What Happens When the Judge Doesn’t Go Along with Your Maryland Plea Agreement?

You probably are familiar with the concept of plea bargains in criminal cases. What you may (or may not) know is that when the prosecution and defense reach a plea agreement, the judge isn’t obliged to follow the deal’s terms. So, even once you have worked out a plea deal with the prosecution, it is essential to be prepared for every possible outcome, including the judge not going along with the deal. In other words, you need skilled Maryland criminal defense counsel that can have you prepared for all possibilities.

A recent case from Baltimore County was an example of this scenario. The background to the case was a domestic dispute. H.H. had allegedly gotten into an argument with his girlfriend at her home and, after being escorted out by other men, threatened to “shoot up” the home. A few hours later, three men arrived at the residence, burst through the rear door and shot up the home. Based on these events, the state charged H.H. with 52 counts, including two attempted murder charges, several assault charges and multiple gun crimes.

H.H. pled guilty, as part of a plea deal, to one count of conspiracy to commit first-degree assault, and the state nolle prossed the other charges, meaning that it declined to prosecute those other 51 counts. The sentence to which H.H. agreed was 15 years with all but three years suspended. The judge sentenced H.H. not to 15 years with all but three years suspended but to 25 years with all but 13 suspended. In other words, the judge tacked on an extra 10 years. The man asked to withdraw his plea and receive a new trial, but the judge refused.

The defendant appealed and he won. There are several useful pieces of information that this appellate opinion revealed. For one thing, it demonstrates just how quickly one must sometimes act to protect one’s rights in criminal litigation. The law only gives the accused 10 days from the date of the verdict to request a new trial and to withdraw a guilty plea. While, as the appeals court noted, that 10-day period doesn’t start to run until the court announces the sentence, that is still a small period of time and requires quick, decisive action.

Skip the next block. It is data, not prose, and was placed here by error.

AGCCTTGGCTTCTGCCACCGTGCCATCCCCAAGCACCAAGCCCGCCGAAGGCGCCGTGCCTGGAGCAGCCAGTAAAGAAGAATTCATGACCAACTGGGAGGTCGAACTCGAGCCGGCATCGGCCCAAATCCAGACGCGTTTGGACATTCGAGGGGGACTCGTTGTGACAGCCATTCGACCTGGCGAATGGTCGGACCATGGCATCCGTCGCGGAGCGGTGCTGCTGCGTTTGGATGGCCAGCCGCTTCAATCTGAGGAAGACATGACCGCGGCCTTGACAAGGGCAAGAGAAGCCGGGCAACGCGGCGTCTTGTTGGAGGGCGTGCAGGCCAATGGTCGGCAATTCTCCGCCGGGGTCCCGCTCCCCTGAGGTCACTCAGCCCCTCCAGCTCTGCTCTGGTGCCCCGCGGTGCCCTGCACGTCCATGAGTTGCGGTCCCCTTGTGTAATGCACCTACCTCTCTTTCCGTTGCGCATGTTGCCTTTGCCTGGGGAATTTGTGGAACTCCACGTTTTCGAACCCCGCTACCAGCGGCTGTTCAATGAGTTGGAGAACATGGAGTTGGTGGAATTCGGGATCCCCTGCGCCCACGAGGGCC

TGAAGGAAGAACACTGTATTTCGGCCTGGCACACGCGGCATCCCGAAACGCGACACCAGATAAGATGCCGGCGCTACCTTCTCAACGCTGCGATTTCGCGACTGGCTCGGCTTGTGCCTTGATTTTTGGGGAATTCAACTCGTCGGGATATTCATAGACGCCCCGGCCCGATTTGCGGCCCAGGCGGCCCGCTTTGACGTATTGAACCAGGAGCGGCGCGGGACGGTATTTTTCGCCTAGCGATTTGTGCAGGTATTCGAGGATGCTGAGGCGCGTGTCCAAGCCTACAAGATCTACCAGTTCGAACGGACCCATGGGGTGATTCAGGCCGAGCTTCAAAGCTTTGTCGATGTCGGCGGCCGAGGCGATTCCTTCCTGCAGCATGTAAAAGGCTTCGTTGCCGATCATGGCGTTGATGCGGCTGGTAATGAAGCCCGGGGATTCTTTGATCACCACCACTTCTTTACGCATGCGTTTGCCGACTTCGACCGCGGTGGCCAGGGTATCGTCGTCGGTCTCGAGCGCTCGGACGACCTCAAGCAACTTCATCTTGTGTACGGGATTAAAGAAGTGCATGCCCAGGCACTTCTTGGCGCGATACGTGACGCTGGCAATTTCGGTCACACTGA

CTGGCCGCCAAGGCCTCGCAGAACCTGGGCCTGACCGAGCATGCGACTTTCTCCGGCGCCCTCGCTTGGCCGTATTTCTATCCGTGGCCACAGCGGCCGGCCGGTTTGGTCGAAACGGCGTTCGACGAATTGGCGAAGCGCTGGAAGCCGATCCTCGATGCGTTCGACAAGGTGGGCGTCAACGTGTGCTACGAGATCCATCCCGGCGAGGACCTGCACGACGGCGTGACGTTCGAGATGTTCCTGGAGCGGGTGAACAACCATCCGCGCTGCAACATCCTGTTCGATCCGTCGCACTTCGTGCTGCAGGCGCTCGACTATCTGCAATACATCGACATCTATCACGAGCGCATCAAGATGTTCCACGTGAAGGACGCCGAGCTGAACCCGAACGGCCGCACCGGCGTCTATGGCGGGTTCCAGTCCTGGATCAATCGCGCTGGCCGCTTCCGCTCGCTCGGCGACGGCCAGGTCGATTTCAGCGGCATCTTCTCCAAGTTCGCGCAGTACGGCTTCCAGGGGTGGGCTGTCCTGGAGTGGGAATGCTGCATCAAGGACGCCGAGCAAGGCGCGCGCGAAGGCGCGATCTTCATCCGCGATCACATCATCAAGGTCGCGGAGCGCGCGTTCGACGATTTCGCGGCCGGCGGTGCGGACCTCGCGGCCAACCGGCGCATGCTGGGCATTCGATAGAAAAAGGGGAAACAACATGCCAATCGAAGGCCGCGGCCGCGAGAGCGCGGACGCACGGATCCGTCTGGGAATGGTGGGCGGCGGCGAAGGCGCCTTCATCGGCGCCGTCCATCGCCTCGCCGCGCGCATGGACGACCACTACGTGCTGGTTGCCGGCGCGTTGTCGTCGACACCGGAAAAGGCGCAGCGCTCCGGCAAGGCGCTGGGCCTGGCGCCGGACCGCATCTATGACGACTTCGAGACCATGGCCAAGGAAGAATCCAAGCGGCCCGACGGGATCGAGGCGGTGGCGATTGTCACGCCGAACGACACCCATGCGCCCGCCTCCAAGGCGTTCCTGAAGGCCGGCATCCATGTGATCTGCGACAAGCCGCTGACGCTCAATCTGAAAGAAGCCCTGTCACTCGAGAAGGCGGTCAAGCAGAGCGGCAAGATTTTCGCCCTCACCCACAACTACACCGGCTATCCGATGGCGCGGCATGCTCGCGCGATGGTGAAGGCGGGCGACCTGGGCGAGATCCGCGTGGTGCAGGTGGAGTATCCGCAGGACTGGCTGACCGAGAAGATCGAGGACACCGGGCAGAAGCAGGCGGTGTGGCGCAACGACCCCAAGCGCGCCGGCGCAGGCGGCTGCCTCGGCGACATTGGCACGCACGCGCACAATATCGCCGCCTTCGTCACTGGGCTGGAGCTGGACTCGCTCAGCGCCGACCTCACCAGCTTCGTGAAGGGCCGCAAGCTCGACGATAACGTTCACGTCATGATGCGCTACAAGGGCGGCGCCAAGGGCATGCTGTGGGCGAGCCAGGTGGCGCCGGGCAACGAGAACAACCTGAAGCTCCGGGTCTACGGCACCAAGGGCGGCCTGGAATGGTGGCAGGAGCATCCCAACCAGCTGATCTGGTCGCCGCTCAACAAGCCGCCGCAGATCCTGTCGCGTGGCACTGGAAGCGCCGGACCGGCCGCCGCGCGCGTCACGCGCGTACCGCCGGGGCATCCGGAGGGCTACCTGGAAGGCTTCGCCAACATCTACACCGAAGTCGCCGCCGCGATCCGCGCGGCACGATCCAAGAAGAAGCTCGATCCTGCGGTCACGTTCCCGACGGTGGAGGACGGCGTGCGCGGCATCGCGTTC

The court also clarified what is (and is not) required of a defendant when filing a request for a new trail and to withdraw a guilty plea. The state had argued that the law required a defendant to assert that “his plea was not voluntary, or that he did not understand the nature of the charge to which he was entering a plea, or that he did not understand the consequences of the plea.” The appeals court explained that the law actually doesn’t impose that high of a burden on a defendant. The accused must, in his filing, simply submit his filing on time (which H.H. did). As a result, H.H. was entitled to have the hearing he sought.

Your criminal trial can take many twists and turns, some of which may be extremely unexpected. Skilled legal counsel can help you be confident that you are as prepared and safeguarded as possible. Experienced Maryland criminal defense attorney Anthony A. Fatemi has been providing effective representation for the accused in Maryland for many years, and is ready to discuss your case with you. To learn more, contact us at 301-519-2801 or via our online form.

More blog posts:

A Baltimore Man Receives a Second Chance After Getting Sentenced for a Crime that Should Have Been Merged, Maryland Criminal Lawyer Blog, Jan. 10, 2019

Maryland’s Highest Court Reviews Legality of Criminal Sentence Below a Binding Plea Agreement, Maryland Criminal Lawyer Blog, June 8, 2015

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